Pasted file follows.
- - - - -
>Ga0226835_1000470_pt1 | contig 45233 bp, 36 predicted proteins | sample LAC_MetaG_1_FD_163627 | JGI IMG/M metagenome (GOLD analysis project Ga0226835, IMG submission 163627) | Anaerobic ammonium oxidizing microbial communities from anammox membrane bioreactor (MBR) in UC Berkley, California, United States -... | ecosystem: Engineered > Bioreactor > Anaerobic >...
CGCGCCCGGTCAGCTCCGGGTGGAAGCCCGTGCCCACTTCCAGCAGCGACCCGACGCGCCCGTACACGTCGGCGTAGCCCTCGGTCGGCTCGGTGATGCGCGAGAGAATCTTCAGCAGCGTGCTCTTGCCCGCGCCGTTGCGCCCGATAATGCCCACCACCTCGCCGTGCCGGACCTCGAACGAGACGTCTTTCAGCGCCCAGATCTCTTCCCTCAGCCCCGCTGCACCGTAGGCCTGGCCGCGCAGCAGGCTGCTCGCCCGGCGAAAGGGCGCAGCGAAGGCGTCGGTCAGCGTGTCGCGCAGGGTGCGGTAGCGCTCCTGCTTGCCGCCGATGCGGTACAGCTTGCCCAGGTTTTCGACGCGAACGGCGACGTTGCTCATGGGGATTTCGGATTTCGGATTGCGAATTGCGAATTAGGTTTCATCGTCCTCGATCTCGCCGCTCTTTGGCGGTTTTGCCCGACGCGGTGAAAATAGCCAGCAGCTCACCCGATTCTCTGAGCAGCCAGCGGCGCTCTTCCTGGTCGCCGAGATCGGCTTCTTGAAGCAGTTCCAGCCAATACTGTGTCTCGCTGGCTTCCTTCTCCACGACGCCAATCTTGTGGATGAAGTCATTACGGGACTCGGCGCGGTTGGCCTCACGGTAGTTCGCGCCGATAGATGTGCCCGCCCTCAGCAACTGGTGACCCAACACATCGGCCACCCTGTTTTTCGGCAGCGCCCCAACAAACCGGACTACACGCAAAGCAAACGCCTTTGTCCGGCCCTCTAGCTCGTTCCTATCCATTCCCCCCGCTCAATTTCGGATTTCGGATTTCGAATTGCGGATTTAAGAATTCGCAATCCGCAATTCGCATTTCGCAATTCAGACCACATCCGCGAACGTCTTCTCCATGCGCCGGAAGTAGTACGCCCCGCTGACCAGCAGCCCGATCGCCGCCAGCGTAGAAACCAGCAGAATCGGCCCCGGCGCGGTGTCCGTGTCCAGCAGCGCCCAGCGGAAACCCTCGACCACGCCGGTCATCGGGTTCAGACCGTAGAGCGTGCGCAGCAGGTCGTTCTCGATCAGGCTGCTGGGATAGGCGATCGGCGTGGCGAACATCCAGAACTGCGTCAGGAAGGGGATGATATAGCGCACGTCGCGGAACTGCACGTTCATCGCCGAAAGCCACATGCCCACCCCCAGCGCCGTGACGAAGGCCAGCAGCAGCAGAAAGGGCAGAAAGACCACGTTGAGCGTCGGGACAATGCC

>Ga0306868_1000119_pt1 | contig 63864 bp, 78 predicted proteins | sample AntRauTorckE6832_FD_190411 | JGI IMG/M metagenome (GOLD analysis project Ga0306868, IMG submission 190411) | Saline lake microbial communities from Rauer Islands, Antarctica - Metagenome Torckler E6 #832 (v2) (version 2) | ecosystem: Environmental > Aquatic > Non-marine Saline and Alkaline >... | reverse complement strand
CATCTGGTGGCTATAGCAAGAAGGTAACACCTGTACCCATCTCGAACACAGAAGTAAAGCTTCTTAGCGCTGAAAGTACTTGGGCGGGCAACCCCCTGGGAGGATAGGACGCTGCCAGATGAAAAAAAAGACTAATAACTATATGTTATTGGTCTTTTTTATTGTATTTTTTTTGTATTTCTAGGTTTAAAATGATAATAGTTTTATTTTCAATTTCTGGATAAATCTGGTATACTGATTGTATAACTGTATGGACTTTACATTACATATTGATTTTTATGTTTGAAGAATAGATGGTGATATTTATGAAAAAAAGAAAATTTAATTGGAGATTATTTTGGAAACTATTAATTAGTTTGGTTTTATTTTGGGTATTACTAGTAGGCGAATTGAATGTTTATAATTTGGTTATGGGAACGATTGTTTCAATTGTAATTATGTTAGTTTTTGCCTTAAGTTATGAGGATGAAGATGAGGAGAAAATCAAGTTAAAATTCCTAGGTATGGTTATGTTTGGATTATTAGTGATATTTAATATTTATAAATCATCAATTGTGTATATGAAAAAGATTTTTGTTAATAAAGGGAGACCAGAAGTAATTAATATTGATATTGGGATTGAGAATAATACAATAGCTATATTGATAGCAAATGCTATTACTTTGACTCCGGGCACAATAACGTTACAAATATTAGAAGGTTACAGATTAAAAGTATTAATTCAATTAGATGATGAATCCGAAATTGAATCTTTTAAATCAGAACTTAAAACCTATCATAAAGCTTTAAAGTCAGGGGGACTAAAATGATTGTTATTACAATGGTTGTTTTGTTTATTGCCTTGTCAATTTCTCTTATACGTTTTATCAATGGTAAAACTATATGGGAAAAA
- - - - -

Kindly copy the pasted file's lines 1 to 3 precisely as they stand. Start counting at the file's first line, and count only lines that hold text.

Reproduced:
>Ga0226835_1000470_pt1 | contig 45233 bp, 36 predicted proteins | sample LAC_MetaG_1_FD_163627 | JGI IMG/M metagenome (GOLD analysis project Ga0226835, IMG submission 163627) | Anaerobic ammonium oxidizing microbial communities from anammox membrane bioreactor (MBR) in UC Berkley, California, United States -... | ecosystem: Engineered > Bioreactor > Anaerobic >...
CGCGCCCGGTCAGCTCCGGGTGGAAGCCCGTGCCCACTTCCAGCAGCGACCCGACGCGCCCGTACACGTCGGCGTAGCCCTCGGTCGGCTCGGTGATGCGCGAGAGAATCTTCAGCAGCGTGCTCTTGCCCGCGCCGTTGCGCCCGATAATGCCCACCACCTCGCCGTGCCGGACCTCGAACGAGACGTCTTTCAGCGCCCAGATCTCTTCCCTCAGCCCCGCTGCACCGTAGGCCTGGCCGCGCAGCAGGCTGCTCGCCCGGCGAAAGGGCGCAGCGAAGGCGTCGGTCAGCGTGTCGCGCAGGGTGCGGTAGCGCTCCTGCTTGCCGCCGATGCGGTACAGCTTGCCCAGGTTTTCGACGCGAACGGCGACGTTGCTCATGGGGATTTCGGATTTCGGATTGCGAATTGCGAATTAGGTTTCATCGTCCTCGATCTCGCCGCTCTTTGGCGGTTTTGCCCGACGCGGTGAAAATAGCCAGCAGCTCACCCGATTCTCTGAGCAGCCAGCGGCGCTCTTCCTGGTCGCCGAGATCGGCTTCTTGAAGCAGTTCCAGCCAATACTGTGTCTCGCTGGCTTCCTTCTCCACGACGCCAATCTTGTGGATGAAGTCATTACGGGACTCGGCGCGGTTGGCCTCACGGTAGTTCGCGCCGATAGATGTGCCCGCCCTCAGCAACTGGTGACCCAACACATCGGCCACCCTGTTTTTCGGCAGCGCCCCAACAAACCGGACTACACGCAAAGCAAACGCCTTTGTCCGGCCCTCTAGCTCGTTCCTATCCATTCCCCCCGCTCAATTTCGGATTTCGGATTTCGAATTGCGGATTTAAGAATTCGCAATCCGCAATTCGCATTTCGCAATTCAGACCACATCCGCGAACGTCTTCTCCATGCGCCGGAAGTAGTACGCCCCGCTGACCAGCAGCCCGATCGCCGCCAGCGTAGAAACCAGCAGAATCGGCCCCGGCGCGGTGTCCGTGTCCAGCAGCGCCCAGCGGAAACCCTCGACCACGCCGGTCATCGGGTTCAGACCGTAGAGCGTGCGCAGCAGGTCGTTCTCGATCAGGCTGCTGGGATAGGCGATCGGCGTGGCGAACATCCAGAACTGCGTCAGGAAGGGGATGATATAGCGCACGTCGCGGAACTGCACGTTCATCGCCGAAAGCCACATGCCCACCCCCAGCGCCGTGACGAAGGCCAGCAGCAGCAGAAAGGGCAGAAAGACCACGTTGAGCGTCGGGACAATGCC

>Ga0306868_1000119_pt1 | contig 63864 bp, 78 predicted proteins | sample AntRauTorckE6832_FD_190411 | JGI IMG/M metagenome (GOLD analysis project Ga0306868, IMG submission 190411) | Saline lake microbial communities from Rauer Islands, Antarctica - Metagenome Torckler E6 #832 (v2) (version 2) | ecosystem: Environmental > Aquatic > Non-marine Saline and Alkaline >... | reverse complement strand